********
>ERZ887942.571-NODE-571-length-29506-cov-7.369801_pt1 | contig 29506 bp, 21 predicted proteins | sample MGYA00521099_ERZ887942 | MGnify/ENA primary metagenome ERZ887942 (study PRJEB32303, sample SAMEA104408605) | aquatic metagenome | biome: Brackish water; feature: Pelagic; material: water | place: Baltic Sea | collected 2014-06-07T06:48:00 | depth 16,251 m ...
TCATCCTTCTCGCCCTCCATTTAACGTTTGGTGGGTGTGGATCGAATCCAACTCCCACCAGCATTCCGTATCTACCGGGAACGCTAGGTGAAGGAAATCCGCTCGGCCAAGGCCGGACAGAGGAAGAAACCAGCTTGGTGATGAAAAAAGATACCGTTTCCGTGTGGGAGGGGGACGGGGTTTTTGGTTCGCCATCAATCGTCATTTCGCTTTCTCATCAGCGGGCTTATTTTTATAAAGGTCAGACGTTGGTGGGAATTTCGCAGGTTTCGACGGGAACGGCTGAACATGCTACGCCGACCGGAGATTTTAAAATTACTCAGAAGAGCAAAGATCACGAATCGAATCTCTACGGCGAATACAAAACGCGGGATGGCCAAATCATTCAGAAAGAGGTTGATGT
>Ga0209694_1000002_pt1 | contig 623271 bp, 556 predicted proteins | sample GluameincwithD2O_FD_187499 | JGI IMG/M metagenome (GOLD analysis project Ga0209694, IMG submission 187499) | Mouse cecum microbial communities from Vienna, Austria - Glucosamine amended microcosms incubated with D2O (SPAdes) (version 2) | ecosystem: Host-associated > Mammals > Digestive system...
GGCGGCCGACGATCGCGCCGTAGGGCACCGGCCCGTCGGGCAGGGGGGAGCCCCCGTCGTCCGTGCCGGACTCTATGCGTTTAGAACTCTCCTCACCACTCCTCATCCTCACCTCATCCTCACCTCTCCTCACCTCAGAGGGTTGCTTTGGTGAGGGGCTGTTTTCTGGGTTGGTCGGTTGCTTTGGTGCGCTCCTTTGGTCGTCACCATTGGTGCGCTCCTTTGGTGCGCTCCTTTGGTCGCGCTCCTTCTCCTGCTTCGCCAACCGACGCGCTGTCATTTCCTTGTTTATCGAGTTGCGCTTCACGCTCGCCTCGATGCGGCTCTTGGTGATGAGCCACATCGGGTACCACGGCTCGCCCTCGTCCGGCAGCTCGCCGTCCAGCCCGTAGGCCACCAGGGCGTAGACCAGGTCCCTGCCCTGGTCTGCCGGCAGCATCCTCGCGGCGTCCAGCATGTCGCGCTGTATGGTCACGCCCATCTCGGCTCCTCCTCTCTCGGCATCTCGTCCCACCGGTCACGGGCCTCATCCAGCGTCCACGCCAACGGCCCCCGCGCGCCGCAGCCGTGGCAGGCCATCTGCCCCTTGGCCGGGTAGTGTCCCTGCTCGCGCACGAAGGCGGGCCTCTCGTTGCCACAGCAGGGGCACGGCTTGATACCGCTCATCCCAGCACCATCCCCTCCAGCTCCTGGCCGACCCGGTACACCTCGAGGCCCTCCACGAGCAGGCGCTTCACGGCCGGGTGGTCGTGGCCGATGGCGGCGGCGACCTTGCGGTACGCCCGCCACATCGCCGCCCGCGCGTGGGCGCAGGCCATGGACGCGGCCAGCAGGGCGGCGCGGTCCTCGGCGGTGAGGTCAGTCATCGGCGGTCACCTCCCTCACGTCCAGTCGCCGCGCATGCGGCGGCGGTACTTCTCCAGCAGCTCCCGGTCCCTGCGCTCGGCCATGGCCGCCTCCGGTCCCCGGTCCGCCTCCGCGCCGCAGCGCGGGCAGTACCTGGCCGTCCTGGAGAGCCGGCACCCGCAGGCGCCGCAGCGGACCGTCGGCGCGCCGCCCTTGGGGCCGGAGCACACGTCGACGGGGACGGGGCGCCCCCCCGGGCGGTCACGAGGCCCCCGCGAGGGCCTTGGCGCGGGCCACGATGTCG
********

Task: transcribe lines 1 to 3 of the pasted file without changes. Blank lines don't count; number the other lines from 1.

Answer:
>ERZ887942.571-NODE-571-length-29506-cov-7.369801_pt1 | contig 29506 bp, 21 predicted proteins | sample MGYA00521099_ERZ887942 | MGnify/ENA primary metagenome ERZ887942 (study PRJEB32303, sample SAMEA104408605) | aquatic metagenome | biome: Brackish water; feature: Pelagic; material: water | place: Baltic Sea | collected 2014-06-07T06:48:00 | depth 16,251 m ...
TCATCCTTCTCGCCCTCCATTTAACGTTTGGTGGGTGTGGATCGAATCCAACTCCCACCAGCATTCCGTATCTACCGGGAACGCTAGGTGAAGGAAATCCGCTCGGCCAAGGCCGGACAGAGGAAGAAACCAGCTTGGTGATGAAAAAAGATACCGTTTCCGTGTGGGAGGGGGACGGGGTTTTTGGTTCGCCATCAATCGTCATTTCGCTTTCTCATCAGCGGGCTTATTTTTATAAAGGTCAGACGTTGGTGGGAATTTCGCAGGTTTCGACGGGAACGGCTGAACATGCTACGCCGACCGGAGATTTTAAAATTACTCAGAAGAGCAAAGATCACGAATCGAATCTCTACGGCGAATACAAAACGCGGGATGGCCAAATCATTCAGAAAGAGGTTGATGT
>Ga0209694_1000002_pt1 | contig 623271 bp, 556 predicted proteins | sample GluameincwithD2O_FD_187499 | JGI IMG/M metagenome (GOLD analysis project Ga0209694, IMG submission 187499) | Mouse cecum microbial communities from Vienna, Austria - Glucosamine amended microcosms incubated with D2O (SPAdes) (version 2) | ecosystem: Host-associated > Mammals > Digestive system...